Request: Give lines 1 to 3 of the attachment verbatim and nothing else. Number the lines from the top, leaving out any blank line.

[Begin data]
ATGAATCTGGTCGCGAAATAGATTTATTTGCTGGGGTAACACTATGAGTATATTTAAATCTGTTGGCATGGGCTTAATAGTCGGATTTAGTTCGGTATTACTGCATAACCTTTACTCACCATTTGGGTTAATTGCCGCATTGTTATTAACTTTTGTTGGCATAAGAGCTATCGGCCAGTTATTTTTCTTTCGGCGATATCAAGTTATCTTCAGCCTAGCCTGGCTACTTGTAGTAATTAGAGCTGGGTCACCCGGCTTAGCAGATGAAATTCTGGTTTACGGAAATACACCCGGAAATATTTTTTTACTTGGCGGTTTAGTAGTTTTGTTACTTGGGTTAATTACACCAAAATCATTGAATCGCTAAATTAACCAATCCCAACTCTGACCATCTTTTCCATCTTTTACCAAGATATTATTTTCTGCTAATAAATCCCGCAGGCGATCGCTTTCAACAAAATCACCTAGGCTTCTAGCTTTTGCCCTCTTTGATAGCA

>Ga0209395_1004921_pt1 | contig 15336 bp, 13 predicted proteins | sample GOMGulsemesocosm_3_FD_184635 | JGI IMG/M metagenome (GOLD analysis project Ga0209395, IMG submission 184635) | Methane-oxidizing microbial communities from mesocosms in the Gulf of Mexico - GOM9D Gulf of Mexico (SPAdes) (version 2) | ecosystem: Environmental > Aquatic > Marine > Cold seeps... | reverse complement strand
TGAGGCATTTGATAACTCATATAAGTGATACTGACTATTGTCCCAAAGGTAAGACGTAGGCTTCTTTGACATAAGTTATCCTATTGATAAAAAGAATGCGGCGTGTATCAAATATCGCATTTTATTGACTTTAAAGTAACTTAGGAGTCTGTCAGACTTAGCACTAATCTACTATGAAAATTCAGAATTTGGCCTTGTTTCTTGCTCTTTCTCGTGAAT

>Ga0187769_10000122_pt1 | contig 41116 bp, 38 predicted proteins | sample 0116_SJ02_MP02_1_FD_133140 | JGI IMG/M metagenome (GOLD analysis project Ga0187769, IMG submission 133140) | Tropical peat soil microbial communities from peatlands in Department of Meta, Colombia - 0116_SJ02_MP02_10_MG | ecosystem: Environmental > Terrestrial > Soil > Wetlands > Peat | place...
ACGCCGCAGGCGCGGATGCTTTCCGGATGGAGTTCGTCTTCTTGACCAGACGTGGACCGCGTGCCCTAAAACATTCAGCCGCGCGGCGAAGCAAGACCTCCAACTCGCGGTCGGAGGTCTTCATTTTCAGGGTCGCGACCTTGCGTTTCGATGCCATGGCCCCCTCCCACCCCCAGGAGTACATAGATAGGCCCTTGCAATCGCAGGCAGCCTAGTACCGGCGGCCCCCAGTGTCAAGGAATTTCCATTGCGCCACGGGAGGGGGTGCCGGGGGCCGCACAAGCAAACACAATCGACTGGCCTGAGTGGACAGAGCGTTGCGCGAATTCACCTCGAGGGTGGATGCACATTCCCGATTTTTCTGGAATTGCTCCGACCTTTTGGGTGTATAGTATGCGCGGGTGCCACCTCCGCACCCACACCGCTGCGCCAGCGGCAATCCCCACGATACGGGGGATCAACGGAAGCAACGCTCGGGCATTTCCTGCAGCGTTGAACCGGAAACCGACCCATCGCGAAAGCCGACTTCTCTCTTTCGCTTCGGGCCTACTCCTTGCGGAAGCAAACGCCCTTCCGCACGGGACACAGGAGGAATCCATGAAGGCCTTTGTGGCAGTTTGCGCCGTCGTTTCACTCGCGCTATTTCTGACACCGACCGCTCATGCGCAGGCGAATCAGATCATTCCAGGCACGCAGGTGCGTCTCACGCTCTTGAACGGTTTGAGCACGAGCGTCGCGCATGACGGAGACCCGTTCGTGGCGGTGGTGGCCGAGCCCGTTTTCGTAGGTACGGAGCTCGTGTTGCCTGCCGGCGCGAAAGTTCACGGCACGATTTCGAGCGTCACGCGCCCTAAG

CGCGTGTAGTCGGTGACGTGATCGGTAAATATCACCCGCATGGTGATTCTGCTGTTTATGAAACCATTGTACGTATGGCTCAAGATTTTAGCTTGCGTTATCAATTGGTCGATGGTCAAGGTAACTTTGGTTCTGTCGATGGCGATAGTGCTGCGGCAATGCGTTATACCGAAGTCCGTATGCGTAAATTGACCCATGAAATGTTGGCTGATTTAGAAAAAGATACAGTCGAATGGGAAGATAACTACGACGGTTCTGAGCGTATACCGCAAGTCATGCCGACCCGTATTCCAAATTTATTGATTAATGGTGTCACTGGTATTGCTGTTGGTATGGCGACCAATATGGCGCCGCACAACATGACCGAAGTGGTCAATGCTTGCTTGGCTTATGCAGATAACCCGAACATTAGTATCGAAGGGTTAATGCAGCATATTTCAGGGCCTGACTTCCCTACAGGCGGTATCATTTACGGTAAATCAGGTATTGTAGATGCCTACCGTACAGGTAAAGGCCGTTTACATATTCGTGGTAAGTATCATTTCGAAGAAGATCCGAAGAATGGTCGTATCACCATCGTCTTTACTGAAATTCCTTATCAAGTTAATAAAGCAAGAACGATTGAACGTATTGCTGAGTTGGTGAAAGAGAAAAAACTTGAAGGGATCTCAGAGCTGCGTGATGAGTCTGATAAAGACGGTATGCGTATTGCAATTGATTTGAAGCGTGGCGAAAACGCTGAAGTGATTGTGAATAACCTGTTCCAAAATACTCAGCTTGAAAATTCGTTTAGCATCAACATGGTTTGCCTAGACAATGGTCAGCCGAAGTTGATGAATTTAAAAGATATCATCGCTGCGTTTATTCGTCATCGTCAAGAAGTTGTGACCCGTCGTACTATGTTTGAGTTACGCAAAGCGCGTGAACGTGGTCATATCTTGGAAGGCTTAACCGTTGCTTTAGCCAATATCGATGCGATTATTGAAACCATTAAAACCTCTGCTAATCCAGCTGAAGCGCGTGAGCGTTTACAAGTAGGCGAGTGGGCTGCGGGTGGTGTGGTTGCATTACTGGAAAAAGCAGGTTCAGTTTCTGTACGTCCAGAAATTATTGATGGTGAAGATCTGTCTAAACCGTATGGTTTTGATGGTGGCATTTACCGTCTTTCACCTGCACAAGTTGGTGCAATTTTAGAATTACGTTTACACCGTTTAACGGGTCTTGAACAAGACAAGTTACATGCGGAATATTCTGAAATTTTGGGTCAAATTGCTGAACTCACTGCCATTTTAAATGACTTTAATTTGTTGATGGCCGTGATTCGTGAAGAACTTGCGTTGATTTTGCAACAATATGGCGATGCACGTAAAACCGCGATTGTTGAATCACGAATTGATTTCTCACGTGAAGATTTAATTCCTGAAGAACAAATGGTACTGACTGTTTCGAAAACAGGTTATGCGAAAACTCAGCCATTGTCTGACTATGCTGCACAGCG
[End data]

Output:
ATGAATCTGGTCGCGAAATAGATTTATTTGCTGGGGTAACACTATGAGTATATTTAAATCTGTTGGCATGGGCTTAATAGTCGGATTTAGTTCGGTATTACTGCATAACCTTTACTCACCATTTGGGTTAATTGCCGCATTGTTATTAACTTTTGTTGGCATAAGAGCTATCGGCCAGTTATTTTTCTTTCGGCGATATCAAGTTATCTTCAGCCTAGCCTGGCTACTTGTAGTAATTAGAGCTGGGTCACCCGGCTTAGCAGATGAAATTCTGGTTTACGGAAATACACCCGGAAATATTTTTTTACTTGGCGGTTTAGTAGTTTTGTTACTTGGGTTAATTACACCAAAATCATTGAATCGCTAAATTAACCAATCCCAACTCTGACCATCTTTTCCATCTTTTACCAAGATATTATTTTCTGCTAATAAATCCCGCAGGCGATCGCTTTCAACAAAATCACCTAGGCTTCTAGCTTTTGCCCTCTTTGATAGCA

>Ga0209395_1004921_pt1 | contig 15336 bp, 13 predicted proteins | sample GOMGulsemesocosm_3_FD_184635 | JGI IMG/M metagenome (GOLD analysis project Ga0209395, IMG submission 184635) | Methane-oxidizing microbial communities from mesocosms in the Gulf of Mexico - GOM9D Gulf of Mexico (SPAdes) (version 2) | ecosystem: Environmental > Aquatic > Marine > Cold seeps... | reverse complement strand
TGAGGCATTTGATAACTCATATAAGTGATACTGACTATTGTCCCAAAGGTAAGACGTAGGCTTCTTTGACATAAGTTATCCTATTGATAAAAAGAATGCGGCGTGTATCAAATATCGCATTTTATTGACTTTAAAGTAACTTAGGAGTCTGTCAGACTTAGCACTAATCTACTATGAAAATTCAGAATTTGGCCTTGTTTCTTGCTCTTTCTCGTGAAT